09 March 2013
1965 Ferrari 275 GTB by Scaglietti
Sold for $1,375,000
- Chassis no. 07751
- Serial no. 07751
- Engine no. 07751
- Internal Engine No. 586/64
- Low-mileage, numbers-matching example
- Single ownership for the last 37 years; time-capsule originality
- Unique competition-style driveshaft features
- One of very few short-nose cars constructed with an “interim” driveline
- One of only approximately 250 short-nose examples produced
- FCA National Concours winner
- Ferrari Classiche certified
One of Ferrari’s most esteemed 1960s GT models, the 275 GTB debuted at the 1964 Paris Salon, slated as the successor to the long-running and highly successful 250 GT. Utilizing an enlarged 3.3-liter version of the classic Colombo V-12, the 275 was the first Maranello road car to offer independent rear suspension and a rear-mounted, five-speed transaxle, which contributed to the model’s ideal weight distribution.
About a year later, Ferrari introduced a longer, redesigned nose for the 275, intended to assist aerodynamic downforce at high speed. While helpful to racers, this modification did little to improve upon Pininfarina’s original compact proportions, and the since-designated “short-nose” examples, limited to approximately just 250 cars, are now prized by collectors for their aesthetic purity, often regarded as the most beautiful of the 275 GTB variations.
This fantastic late short-nose 275 GTB offers a number of superlatives, combining rare features, a desirable production sequence, stunningly original condition, and the benefits of just one owner for the past 37 years. As a sparingly used and undamaged example that retains all of its original bodywork, interior, and drivetrain components, s/n 07751 is as honest and authentic as a 275 can be found, setting a standard by which other short-nose models can be judged. It is additionally notable as one of just a handful of late short-nose cars to feature an “interim” driveline that was subsequently utilized on the 275’s later competition variant, the 275 GTB/C.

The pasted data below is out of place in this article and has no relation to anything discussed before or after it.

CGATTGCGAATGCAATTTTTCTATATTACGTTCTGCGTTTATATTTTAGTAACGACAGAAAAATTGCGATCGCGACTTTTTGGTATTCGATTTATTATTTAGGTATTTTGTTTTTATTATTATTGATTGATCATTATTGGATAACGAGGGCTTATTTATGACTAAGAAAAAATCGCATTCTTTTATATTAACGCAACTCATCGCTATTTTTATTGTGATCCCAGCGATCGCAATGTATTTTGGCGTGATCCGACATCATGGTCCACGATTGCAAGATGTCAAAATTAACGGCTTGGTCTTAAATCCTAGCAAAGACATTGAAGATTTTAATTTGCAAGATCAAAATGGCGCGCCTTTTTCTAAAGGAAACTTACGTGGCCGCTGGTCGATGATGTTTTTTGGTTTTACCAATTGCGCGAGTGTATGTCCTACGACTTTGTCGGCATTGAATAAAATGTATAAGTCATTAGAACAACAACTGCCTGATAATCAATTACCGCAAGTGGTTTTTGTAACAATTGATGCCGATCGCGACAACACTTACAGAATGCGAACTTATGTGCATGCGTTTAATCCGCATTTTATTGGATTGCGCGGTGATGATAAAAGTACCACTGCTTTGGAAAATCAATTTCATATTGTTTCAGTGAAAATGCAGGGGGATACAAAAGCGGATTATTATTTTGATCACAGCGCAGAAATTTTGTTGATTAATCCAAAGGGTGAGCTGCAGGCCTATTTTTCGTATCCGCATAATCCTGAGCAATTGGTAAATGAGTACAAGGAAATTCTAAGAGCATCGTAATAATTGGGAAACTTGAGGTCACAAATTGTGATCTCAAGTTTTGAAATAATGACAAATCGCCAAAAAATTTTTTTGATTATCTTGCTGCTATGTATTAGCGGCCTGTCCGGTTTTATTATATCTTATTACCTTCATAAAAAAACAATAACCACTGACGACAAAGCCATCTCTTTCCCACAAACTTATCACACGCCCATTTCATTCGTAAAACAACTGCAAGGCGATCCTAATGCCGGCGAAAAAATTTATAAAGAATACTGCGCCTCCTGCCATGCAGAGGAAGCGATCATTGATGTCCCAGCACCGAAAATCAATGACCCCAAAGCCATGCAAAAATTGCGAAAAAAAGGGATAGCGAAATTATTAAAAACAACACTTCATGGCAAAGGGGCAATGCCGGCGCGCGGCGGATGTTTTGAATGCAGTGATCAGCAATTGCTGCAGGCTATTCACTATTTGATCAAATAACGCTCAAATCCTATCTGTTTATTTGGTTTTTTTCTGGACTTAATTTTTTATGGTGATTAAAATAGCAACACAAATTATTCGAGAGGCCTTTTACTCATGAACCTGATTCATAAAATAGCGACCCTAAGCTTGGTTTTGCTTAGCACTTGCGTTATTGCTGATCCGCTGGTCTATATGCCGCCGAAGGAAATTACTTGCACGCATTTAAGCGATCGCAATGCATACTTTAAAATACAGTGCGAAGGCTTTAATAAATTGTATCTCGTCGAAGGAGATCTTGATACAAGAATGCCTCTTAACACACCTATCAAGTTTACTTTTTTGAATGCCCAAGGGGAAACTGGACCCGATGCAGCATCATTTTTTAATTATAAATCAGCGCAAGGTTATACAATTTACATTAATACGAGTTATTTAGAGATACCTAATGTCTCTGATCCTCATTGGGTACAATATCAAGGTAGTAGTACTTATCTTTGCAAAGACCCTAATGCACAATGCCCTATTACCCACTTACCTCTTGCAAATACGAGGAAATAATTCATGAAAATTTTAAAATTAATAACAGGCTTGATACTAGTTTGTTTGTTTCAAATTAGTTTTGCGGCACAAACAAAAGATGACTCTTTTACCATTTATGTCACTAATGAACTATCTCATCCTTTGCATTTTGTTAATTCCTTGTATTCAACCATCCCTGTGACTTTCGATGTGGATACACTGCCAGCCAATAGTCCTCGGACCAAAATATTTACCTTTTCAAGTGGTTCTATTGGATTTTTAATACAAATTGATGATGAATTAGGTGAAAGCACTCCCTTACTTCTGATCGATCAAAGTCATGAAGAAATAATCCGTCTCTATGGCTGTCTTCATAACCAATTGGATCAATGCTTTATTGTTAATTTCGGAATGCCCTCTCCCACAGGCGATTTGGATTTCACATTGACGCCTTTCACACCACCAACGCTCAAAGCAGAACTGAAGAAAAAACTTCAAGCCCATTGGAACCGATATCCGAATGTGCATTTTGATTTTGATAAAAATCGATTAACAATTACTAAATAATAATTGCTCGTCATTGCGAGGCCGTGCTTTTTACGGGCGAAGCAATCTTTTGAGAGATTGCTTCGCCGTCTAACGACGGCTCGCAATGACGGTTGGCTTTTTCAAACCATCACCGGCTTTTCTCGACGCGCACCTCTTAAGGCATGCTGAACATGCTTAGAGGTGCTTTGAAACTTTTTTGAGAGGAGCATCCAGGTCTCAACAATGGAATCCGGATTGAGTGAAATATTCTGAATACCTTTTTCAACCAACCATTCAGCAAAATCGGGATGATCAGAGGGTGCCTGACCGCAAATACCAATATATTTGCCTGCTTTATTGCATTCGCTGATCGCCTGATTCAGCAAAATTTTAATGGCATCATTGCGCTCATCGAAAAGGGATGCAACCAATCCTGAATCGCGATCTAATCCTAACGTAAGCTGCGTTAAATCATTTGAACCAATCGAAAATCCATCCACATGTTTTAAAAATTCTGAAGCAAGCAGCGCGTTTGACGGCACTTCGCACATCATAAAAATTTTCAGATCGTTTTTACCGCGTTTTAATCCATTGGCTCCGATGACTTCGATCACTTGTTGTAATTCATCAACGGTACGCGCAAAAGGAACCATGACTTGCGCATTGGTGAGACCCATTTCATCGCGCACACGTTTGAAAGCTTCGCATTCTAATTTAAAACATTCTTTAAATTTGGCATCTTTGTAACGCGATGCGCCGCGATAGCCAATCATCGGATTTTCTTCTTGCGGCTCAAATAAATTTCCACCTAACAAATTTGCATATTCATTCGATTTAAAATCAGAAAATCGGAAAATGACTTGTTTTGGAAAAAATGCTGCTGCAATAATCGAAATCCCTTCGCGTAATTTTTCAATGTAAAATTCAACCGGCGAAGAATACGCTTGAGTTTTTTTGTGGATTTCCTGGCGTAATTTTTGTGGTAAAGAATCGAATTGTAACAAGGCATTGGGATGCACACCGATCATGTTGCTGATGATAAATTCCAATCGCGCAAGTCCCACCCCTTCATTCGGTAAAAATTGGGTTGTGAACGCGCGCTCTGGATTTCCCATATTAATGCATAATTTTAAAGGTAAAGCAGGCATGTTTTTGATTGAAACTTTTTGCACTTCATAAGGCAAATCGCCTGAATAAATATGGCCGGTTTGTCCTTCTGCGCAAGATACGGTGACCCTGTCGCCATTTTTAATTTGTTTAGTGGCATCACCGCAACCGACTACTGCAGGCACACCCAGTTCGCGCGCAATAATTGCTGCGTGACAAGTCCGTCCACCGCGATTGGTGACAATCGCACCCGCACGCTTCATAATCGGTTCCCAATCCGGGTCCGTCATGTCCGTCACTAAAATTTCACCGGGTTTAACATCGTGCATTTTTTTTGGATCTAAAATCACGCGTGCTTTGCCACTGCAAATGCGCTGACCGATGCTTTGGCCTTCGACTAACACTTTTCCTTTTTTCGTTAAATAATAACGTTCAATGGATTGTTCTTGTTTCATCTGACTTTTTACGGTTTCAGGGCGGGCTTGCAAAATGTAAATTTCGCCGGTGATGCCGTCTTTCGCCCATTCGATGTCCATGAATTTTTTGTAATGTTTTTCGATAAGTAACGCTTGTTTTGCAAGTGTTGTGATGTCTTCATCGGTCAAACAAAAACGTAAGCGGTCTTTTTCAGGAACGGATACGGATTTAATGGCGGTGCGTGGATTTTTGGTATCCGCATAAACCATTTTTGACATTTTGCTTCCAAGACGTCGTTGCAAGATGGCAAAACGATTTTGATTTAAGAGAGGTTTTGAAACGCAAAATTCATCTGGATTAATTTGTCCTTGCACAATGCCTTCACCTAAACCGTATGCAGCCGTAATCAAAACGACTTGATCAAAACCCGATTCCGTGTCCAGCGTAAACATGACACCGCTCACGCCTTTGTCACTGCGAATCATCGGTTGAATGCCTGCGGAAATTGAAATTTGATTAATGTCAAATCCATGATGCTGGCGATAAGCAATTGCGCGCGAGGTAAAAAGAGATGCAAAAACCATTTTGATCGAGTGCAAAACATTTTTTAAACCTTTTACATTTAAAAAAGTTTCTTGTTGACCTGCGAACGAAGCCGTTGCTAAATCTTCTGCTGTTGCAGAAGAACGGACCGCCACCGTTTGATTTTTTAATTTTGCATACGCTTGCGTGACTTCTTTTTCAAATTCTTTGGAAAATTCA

According to the research of noted Ferrari historian Marcel Massini, chassis number 07751 was sent to coachbuilder Scaglietti in July 1965 to be clothed in Pininfarina’s exquisite body design. Completed in September, the car was finished in Oro Chiaro (light gold) paint, as confirmed by factory records, with an interior trimmed in Nero (black) Connolly leather.
It should be noted that 07751 occupies a relatively unique position within the sequence of overall 275 production, falling quite late amongst the short-nose cars but shortly after the official debut of the long-nose prototype. Like a small handful of cars produced during this brief changeover period, 07751 combines various elements of both designs. It offers the purity of Pininfarina’s original early short-nose design, which is aesthetically preferable to many collectors and certainly more faithful to the model’s original conception, as well as some of the time-developed improvements of the later cars, such as hanging pedals, a wood grain dashboard, and an enlarged footwell.
The most important of these changeover features, however, lies with the driveline. There were three different driveline configurations utilized during the life of the 275 GTB, the earliest cars being fitted with an open Hotchkiss-style normal u-joint setup. The use of a rear-mounted transaxle required this driveshaft to rotate at a much higher speed than a conventional one, making proper alignment critical for the elimination of any vibration.
Unfortunately, over time, these drivelines often became misaligned, requiring both skill and special training to correct, usually at significant expense. As a result, Ferrari switched to a constant velocity (CV) joint setup with a center bearing (referred to as the “interim” driveline setup), which made the alignment process much simpler, and it is this configuration that is fitted to 07751. Generally associated with the initial run of the subsequent two-cam long-nose examples, the “interim” driveline configuration is known to exist on only a few of the late short-nose cars, making 07751 one of perhaps just 10 such cars that were so equipped.